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The United Republic of Tanzania


The United Republic of Tanzania



The Olkarien Gorge is a massive granite monolith on the outskirts of the Gol Mountains in northern Tanzania. It is a deep, extremely narrow, east-west trending canyon that slices through the quartzite rocks on the east side of the Gol Mountains, which is a perfect example of a fault-bounded mountain range.

The gorge is 8 km (5 miles) in length. The walls are vertical and, in some areas, they even overhang the gorge. The origin of the gorge goes back to the time when the Gol Mountains were being formed. As faulting continuously lowered the land to the east, an existing stream slowly cut down through the higher elevation rocks to the west to keep pace with the lowering land surface.

Wildebeest roam the plains surrounding the rock, baboons climb its sides, and a diverse array of bird life can be observed from here. It is an important nesting site for hundreds of Rüppell’s griffon vultures, which breed in March and April when the plains are plentiful of food.    

During the dry season, the Olkarien Gorge serves as an important water catchment area for both people and wildlife. It also serves as a home to a plethora of migratory wild animals during the great migration. Hundreds of vultures can be spotted soaring, circling, and gliding down to their nests as you walk through the Gorge. 


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  • Ruppell’s griffon vultures, Wildebeest, baboons
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  • Walking

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Ngorongoro is managed by a different government authority namely Ngorongoro Conservation Area Authority (NCAA). To get their details including fees kindly visit their website

The Ngorongoro Crater is home to much more than wildlife safaris, with important cultural and archaeology here too.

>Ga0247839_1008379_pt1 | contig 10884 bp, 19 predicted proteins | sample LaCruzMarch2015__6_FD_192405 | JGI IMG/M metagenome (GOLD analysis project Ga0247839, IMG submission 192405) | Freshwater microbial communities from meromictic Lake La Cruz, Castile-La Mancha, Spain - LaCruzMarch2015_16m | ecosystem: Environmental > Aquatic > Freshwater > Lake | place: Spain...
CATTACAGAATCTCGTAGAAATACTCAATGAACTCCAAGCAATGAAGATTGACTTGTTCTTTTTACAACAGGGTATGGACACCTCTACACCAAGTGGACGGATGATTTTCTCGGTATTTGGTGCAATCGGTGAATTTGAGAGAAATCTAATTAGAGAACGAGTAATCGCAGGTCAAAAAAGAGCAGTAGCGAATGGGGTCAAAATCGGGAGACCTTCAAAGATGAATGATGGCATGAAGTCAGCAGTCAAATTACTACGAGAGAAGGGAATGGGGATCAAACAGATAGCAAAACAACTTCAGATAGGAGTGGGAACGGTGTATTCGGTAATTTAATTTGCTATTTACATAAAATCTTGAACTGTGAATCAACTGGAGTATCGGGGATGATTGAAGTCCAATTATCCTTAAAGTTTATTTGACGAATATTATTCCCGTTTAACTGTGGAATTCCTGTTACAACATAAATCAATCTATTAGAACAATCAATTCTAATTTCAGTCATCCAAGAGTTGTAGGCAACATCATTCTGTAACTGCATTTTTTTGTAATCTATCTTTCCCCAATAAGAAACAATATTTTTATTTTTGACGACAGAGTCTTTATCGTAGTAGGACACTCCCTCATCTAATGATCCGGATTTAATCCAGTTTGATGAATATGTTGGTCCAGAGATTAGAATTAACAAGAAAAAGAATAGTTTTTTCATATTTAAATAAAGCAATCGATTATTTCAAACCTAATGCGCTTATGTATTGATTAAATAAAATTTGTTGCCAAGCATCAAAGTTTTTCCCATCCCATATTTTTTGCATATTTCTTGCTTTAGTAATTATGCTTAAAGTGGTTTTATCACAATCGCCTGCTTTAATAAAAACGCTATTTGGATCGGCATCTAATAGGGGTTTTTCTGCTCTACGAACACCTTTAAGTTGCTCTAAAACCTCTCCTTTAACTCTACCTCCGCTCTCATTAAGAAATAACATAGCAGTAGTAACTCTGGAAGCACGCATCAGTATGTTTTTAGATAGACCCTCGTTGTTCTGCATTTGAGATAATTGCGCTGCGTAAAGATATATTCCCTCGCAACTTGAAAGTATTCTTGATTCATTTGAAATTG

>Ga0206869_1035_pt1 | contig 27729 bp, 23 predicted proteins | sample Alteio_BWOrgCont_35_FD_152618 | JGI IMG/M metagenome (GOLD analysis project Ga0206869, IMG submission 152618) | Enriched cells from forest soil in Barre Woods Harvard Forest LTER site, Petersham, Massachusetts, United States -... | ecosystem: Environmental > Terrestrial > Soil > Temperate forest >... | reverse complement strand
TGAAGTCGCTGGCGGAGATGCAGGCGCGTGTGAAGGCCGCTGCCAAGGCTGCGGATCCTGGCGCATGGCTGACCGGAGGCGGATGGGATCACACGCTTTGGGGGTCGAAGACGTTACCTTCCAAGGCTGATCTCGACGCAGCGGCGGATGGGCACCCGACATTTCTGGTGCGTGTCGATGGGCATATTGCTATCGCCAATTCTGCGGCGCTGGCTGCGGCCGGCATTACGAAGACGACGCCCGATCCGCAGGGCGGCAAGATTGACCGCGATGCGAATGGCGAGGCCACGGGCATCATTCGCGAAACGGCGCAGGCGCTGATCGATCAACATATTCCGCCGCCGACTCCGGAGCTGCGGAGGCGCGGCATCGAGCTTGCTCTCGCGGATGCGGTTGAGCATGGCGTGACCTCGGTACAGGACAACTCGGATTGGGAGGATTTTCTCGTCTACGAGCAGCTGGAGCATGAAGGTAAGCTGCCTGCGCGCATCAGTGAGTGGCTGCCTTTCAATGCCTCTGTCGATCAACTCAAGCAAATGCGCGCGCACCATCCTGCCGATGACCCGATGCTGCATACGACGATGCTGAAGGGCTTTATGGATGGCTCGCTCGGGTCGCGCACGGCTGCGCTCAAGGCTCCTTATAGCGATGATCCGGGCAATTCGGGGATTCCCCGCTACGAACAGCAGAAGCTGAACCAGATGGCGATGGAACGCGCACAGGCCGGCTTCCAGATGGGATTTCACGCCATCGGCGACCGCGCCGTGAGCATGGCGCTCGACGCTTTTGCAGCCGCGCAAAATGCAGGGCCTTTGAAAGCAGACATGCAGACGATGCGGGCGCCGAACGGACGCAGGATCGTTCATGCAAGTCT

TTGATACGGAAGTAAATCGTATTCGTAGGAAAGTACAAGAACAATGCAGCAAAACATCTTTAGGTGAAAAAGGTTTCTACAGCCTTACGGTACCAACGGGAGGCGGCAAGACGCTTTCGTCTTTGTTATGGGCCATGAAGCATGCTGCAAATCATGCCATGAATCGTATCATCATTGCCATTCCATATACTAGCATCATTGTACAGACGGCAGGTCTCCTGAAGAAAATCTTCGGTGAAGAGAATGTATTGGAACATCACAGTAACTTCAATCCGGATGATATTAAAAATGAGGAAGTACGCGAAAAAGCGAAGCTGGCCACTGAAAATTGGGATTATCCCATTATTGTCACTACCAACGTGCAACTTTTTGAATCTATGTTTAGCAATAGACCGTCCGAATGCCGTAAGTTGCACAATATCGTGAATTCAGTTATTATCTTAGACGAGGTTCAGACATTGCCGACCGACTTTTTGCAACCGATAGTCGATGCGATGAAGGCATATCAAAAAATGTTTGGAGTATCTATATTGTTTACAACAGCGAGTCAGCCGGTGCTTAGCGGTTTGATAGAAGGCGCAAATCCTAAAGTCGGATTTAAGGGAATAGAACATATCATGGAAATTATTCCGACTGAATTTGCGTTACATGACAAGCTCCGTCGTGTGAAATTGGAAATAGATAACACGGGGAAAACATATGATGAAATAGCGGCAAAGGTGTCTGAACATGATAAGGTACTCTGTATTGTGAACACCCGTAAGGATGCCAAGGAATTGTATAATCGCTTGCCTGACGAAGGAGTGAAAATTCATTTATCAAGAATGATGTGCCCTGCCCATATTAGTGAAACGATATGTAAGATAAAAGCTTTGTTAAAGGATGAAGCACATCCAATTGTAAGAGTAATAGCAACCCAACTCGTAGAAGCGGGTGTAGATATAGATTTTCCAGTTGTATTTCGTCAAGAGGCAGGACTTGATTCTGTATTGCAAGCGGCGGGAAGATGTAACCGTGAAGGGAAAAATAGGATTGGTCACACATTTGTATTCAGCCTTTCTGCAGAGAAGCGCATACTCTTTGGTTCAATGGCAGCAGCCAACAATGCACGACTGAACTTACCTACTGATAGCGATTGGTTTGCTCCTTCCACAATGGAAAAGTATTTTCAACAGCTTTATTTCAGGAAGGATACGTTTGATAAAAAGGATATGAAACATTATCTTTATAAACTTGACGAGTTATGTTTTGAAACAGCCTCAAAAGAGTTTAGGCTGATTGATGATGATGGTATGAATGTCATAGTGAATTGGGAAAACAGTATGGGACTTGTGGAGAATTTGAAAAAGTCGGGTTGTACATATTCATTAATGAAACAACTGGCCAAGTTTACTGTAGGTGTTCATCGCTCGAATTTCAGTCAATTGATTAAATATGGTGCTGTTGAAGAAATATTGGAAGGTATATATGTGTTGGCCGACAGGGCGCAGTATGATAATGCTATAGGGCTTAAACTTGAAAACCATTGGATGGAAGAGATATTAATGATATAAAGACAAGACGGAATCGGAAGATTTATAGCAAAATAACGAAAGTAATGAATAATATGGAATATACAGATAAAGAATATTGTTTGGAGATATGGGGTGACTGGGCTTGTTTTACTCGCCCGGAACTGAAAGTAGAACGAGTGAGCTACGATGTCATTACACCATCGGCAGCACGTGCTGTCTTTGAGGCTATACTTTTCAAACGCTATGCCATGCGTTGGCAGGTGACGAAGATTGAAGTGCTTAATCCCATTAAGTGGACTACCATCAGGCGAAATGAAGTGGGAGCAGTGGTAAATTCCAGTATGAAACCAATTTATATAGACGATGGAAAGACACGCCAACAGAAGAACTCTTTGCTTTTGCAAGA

Away from the wildlife, the Ngorongoro Conservation Area has other areas of significance. Oldupai Gorge is one of Africa’s most important archaeological excavations where some of the world’s most humanoid remains were discovered.

When travelling to foreign destinations it is always respectful to dress modestly and we suggest the emphasis is on comfortable clothing.

It is often warm on the plains and at lower altitudes but cold in the hilly and mountainous areas; a rain jacket, fleece and good quality walking shoes/boots are essential.

The Ngorongoro Crater is rich in wildlife, with many species calling this vast area home.

The Ngorongoro Crater is the world’s largest intact volcanic caldera with a diameter of 16km and a crater wall over 600m high. It is a true Garden of Eden, an extraordinary natural sanctuary for some of Africa’s densest large mammal populations and predators. Over 400 spotted hyenas exist in the crater (especially on the eastern shore of Lake Magadi), along with lion’s, leopard (spotted on occasions in the swampy areas), and black-backed and golden jackals.

The lion population has varied during the years partly due to migration into and out of the crater but mainly because of the vulnerability of the compact population. Cheetah, although common in the Conservation Area, are scarce in the Crater possibly due to the high rate of competition from other predators.

Elephant (especially around the Gorigor Swamp area) and buffalo are regularly seen. There also exist residential populations and large concentrations of wildebeest (over 10,000 in number), Burchell’s zebra (approximately 5,000), and buffalo, Thomson’s and grant’s gazelle in the open grasslands of the crater floor. The Ngorongoro Crater is perhaps the best place in Africa to see the endangered black rhinoceros.